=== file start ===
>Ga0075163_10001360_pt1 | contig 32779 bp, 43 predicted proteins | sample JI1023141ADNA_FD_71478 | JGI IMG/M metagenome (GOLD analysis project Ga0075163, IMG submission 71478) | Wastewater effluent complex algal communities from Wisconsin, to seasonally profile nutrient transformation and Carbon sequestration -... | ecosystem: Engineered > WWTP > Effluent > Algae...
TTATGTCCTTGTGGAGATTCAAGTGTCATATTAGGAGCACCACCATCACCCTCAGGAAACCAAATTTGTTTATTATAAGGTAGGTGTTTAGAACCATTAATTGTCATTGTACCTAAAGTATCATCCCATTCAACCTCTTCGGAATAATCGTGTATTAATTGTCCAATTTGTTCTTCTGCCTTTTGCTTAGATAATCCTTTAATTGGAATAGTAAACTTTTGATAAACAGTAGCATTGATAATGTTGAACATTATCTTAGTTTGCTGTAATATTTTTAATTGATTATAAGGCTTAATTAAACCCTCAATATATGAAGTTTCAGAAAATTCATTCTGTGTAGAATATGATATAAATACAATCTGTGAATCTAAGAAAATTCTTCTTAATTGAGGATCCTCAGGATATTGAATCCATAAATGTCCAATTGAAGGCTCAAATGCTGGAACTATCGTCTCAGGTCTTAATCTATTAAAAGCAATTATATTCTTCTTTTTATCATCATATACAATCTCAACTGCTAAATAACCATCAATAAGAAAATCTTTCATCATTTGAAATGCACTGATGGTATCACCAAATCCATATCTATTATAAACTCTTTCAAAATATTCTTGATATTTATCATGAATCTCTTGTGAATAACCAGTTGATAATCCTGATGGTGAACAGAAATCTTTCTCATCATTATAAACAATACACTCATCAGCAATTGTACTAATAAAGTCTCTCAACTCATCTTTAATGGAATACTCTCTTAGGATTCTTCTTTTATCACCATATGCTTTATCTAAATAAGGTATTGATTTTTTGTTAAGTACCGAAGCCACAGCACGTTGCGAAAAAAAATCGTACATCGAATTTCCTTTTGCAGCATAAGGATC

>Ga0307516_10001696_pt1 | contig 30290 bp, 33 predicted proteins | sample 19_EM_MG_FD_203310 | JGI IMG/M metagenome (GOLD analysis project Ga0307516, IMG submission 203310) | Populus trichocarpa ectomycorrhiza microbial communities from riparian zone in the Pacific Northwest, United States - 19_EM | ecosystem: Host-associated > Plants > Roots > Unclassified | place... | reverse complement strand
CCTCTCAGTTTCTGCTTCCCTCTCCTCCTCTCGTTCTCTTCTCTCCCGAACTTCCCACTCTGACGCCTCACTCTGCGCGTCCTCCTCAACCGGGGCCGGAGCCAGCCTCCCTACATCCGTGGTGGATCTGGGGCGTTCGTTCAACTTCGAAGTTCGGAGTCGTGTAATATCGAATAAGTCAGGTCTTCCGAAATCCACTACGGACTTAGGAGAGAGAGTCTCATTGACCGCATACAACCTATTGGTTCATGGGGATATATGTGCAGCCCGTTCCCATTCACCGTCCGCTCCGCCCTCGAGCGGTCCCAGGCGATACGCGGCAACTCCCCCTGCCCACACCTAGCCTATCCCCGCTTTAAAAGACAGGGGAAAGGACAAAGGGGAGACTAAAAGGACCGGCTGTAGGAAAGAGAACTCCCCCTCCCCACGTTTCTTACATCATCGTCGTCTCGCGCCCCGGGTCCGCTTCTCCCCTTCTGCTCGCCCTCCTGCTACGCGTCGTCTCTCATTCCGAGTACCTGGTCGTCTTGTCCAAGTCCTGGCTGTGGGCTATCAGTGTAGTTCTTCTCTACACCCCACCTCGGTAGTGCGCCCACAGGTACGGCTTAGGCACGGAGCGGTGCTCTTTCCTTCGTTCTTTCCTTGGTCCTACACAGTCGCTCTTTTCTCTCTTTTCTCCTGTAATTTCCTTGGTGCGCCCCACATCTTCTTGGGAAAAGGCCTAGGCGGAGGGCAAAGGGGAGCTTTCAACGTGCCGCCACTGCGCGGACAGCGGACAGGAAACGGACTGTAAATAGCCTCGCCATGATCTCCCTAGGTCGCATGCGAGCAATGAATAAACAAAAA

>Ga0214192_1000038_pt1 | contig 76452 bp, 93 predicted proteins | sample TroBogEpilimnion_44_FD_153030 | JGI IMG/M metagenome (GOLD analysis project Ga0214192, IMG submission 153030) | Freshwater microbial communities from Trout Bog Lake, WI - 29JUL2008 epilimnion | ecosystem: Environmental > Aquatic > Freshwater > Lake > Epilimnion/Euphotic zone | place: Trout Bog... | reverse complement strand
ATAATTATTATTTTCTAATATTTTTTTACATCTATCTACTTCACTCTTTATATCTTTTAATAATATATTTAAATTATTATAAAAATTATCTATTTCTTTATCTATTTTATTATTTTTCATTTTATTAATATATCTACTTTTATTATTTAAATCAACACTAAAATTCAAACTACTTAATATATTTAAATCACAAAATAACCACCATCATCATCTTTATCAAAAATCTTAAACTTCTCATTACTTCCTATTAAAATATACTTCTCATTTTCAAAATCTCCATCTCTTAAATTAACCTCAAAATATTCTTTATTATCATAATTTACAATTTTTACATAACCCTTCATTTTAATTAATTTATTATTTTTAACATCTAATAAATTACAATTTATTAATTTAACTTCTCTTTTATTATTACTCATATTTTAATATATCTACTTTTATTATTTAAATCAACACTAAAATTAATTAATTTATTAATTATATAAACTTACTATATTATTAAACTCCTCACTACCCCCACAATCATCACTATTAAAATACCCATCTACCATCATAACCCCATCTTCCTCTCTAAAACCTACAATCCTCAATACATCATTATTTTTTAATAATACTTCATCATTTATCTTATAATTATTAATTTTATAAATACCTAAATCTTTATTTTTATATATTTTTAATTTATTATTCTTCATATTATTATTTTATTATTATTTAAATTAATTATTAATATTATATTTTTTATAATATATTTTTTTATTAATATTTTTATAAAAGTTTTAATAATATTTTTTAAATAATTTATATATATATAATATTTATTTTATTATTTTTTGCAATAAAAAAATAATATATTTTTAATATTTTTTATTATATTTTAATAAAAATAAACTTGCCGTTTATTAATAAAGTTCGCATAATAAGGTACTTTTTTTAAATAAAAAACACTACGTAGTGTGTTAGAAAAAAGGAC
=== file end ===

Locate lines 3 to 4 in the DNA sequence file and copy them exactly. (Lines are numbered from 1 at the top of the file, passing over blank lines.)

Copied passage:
>Ga0307516_10001696_pt1 | contig 30290 bp, 33 predicted proteins | sample 19_EM_MG_FD_203310 | JGI IMG/M metagenome (GOLD analysis project Ga0307516, IMG submission 203310) | Populus trichocarpa ectomycorrhiza microbial communities from riparian zone in the Pacific Northwest, United States - 19_EM | ecosystem: Host-associated > Plants > Roots > Unclassified | place... | reverse complement strand
CCTCTCAGTTTCTGCTTCCCTCTCCTCCTCTCGTTCTCTTCTCTCCCGAACTTCCCACTCTGACGCCTCACTCTGCGCGTCCTCCTCAACCGGGGCCGGAGCCAGCCTCCCTACATCCGTGGTGGATCTGGGGCGTTCGTTCAACTTCGAAGTTCGGAGTCGTGTAATATCGAATAAGTCAGGTCTTCCGAAATCCACTACGGACTTAGGAGAGAGAGTCTCATTGACCGCATACAACCTATTGGTTCATGGGGATATATGTGCAGCCCGTTCCCATTCACCGTCCGCTCCGCCCTCGAGCGGTCCCAGGCGATACGCGGCAACTCCCCCTGCCCACACCTAGCCTATCCCCGCTTTAAAAGACAGGGGAAAGGACAAAGGGGAGACTAAAAGGACCGGCTGTAGGAAAGAGAACTCCCCCTCCCCACGTTTCTTACATCATCGTCGTCTCGCGCCCCGGGTCCGCTTCTCCCCTTCTGCTCGCCCTCCTGCTACGCGTCGTCTCTCATTCCGAGTACCTGGTCGTCTTGTCCAAGTCCTGGCTGTGGGCTATCAGTGTAGTTCTTCTCTACACCCCACCTCGGTAGTGCGCCCACAGGTACGGCTTAGGCACGGAGCGGTGCTCTTTCCTTCGTTCTTTCCTTGGTCCTACACAGTCGCTCTTTTCTCTCTTTTCTCCTGTAATTTCCTTGGTGCGCCCCACATCTTCTTGGGAAAAGGCCTAGGCGGAGGGCAAAGGGGAGCTTTCAACGTGCCGCCACTGCGCGGACAGCGGACAGGAAACGGACTGTAAATAGCCTCGCCATGATCTCCCTAGGTCGCATGCGAGCAATGAATAAACAAAAA